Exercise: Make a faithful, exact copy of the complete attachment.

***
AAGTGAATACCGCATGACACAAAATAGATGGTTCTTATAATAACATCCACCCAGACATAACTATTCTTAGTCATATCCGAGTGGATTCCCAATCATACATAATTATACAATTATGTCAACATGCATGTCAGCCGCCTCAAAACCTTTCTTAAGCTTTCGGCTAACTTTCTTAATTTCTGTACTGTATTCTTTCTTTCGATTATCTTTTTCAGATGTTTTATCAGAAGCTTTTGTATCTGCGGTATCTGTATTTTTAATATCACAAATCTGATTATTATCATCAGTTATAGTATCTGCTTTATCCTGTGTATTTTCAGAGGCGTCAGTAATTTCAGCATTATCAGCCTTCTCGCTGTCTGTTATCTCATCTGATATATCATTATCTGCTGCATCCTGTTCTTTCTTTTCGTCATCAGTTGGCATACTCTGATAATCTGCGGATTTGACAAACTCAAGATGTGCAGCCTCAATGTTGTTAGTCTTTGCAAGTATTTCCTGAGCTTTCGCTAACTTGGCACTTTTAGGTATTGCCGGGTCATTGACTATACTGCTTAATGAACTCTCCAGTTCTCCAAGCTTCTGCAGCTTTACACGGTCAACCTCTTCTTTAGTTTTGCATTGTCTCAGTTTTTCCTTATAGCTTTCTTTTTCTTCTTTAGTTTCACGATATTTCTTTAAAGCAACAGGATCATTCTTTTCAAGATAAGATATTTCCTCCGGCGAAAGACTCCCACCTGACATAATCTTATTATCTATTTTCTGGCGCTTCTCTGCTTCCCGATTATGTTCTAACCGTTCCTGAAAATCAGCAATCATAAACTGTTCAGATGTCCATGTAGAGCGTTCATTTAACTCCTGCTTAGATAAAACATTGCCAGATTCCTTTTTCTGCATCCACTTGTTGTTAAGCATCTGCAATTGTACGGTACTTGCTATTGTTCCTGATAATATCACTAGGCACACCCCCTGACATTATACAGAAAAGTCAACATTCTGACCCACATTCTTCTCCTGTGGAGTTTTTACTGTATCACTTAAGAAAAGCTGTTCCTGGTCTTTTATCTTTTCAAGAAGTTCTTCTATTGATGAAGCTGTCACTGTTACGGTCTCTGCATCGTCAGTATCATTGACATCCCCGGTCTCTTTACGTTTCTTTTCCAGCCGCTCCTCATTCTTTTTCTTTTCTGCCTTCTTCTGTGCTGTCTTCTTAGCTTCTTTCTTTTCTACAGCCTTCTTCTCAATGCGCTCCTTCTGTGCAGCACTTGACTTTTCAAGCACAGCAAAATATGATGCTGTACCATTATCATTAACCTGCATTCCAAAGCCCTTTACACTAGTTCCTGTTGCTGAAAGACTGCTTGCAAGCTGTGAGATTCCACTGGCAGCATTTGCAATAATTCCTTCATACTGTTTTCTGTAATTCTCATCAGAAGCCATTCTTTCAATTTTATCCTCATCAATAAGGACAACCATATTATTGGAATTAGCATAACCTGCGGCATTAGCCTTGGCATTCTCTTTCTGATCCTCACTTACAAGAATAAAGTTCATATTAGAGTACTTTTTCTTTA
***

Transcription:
AAGTGAATACCGCATGACACAAAATAGATGGTTCTTATAATAACATCCACCCAGACATAACTATTCTTAGTCATATCCGAGTGGATTCCCAATCATACATAATTATACAATTATGTCAACATGCATGTCAGCCGCCTCAAAACCTTTCTTAAGCTTTCGGCTAACTTTCTTAATTTCTGTACTGTATTCTTTCTTTCGATTATCTTTTTCAGATGTTTTATCAGAAGCTTTTGTATCTGCGGTATCTGTATTTTTAATATCACAAATCTGATTATTATCATCAGTTATAGTATCTGCTTTATCCTGTGTATTTTCAGAGGCGTCAGTAATTTCAGCATTATCAGCCTTCTCGCTGTCTGTTATCTCATCTGATATATCATTATCTGCTGCATCCTGTTCTTTCTTTTCGTCATCAGTTGGCATACTCTGATAATCTGCGGATTTGACAAACTCAAGATGTGCAGCCTCAATGTTGTTAGTCTTTGCAAGTATTTCCTGAGCTTTCGCTAACTTGGCACTTTTAGGTATTGCCGGGTCATTGACTATACTGCTTAATGAACTCTCCAGTTCTCCAAGCTTCTGCAGCTTTACACGGTCAACCTCTTCTTTAGTTTTGCATTGTCTCAGTTTTTCCTTATAGCTTTCTTTTTCTTCTTTAGTTTCACGATATTTCTTTAAAGCAACAGGATCATTCTTTTCAAGATAAGATATTTCCTCCGGCGAAAGACTCCCACCTGACATAATCTTATTATCTATTTTCTGGCGCTTCTCTGCTTCCCGATTATGTTCTAACCGTTCCTGAAAATCAGCAATCATAAACTGTTCAGATGTCCATGTAGAGCGTTCATTTAACTCCTGCTTAGATAAAACATTGCCAGATTCCTTTTTCTGCATCCACTTGTTGTTAAGCATCTGCAATTGTACGGTACTTGCTATTGTTCCTGATAATATCACTAGGCACACCCCCTGACATTATACAGAAAAGTCAACATTCTGACCCACATTCTTCTCCTGTGGAGTTTTTACTGTATCACTTAAGAAAAGCTGTTCCTGGTCTTTTATCTTTTCAAGAAGTTCTTCTATTGATGAAGCTGTCACTGTTACGGTCTCTGCATCGTCAGTATCATTGACATCCCCGGTCTCTTTACGTTTCTTTTCCAGCCGCTCCTCATTCTTTTTCTTTTCTGCCTTCTTCTGTGCTGTCTTCTTAGCTTCTTTCTTTTCTACAGCCTTCTTCTCAATGCGCTCCTTCTGTGCAGCACTTGACTTTTCAAGCACAGCAAAATATGATGCTGTACCATTATCATTAACCTGCATTCCAAAGCCCTTTACACTAGTTCCTGTTGCTGAAAGACTGCTTGCAAGCTGTGAGATTCCACTGGCAGCATTTGCAATAATTCCTTCATACTGTTTTCTGTAATTCTCATCAGAAGCCATTCTTTCAATTTTATCCTCATCAATAAGGACAACCATATTATTGGAATTAGCATAACCTGCGGCATTAGCCTTGGCATTCTCTTTCTGATCCTCACTTACAAGAATAAAGTTCATATTAGAGTACTTTTTCTTTA